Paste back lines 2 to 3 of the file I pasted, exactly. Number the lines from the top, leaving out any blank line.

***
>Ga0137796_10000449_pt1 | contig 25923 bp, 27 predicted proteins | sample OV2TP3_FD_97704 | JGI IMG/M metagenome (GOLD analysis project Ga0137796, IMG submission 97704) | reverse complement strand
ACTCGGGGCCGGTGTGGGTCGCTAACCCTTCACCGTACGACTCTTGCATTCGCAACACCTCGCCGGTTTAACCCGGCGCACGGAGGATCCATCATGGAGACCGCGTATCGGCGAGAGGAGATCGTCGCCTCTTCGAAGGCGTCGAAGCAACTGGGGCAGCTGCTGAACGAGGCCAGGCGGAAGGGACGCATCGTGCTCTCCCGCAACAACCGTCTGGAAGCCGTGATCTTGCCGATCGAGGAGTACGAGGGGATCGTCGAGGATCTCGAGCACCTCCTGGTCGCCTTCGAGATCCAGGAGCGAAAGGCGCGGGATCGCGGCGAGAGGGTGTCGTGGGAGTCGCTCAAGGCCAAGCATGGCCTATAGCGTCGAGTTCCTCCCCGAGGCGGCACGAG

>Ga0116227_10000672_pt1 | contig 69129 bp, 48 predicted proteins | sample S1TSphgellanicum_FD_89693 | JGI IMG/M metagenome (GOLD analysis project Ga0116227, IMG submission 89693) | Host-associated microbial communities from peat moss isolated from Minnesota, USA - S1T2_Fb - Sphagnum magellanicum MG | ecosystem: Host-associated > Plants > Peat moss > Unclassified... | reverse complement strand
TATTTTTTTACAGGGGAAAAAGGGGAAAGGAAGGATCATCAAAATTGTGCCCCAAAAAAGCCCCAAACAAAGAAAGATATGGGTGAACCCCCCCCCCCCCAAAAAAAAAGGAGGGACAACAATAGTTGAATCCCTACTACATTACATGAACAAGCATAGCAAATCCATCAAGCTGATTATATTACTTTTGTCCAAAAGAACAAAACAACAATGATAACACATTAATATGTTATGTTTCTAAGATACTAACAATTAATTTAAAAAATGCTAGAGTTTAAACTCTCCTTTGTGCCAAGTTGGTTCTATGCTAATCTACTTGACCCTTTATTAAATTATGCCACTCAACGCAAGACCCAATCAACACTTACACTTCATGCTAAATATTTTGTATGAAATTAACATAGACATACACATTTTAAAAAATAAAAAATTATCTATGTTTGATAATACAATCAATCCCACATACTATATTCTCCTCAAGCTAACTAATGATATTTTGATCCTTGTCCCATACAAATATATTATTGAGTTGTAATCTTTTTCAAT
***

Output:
ACTCGGGGCCGGTGTGGGTCGCTAACCCTTCACCGTACGACTCTTGCATTCGCAACACCTCGCCGGTTTAACCCGGCGCACGGAGGATCCATCATGGAGACCGCGTATCGGCGAGAGGAGATCGTCGCCTCTTCGAAGGCGTCGAAGCAACTGGGGCAGCTGCTGAACGAGGCCAGGCGGAAGGGACGCATCGTGCTCTCCCGCAACAACCGTCTGGAAGCCGTGATCTTGCCGATCGAGGAGTACGAGGGGATCGTCGAGGATCTCGAGCACCTCCTGGTCGCCTTCGAGATCCAGGAGCGAAAGGCGCGGGATCGCGGCGAGAGGGTGTCGTGGGAGTCGCTCAAGGCCAAGCATGGCCTATAGCGTCGAGTTCCTCCCCGAGGCGGCACGAG

>Ga0116227_10000672_pt1 | contig 69129 bp, 48 predicted proteins | sample S1TSphgellanicum_FD_89693 | JGI IMG/M metagenome (GOLD analysis project Ga0116227, IMG submission 89693) | Host-associated microbial communities from peat moss isolated from Minnesota, USA - S1T2_Fb - Sphagnum magellanicum MG | ecosystem: Host-associated > Plants > Peat moss > Unclassified... | reverse complement strand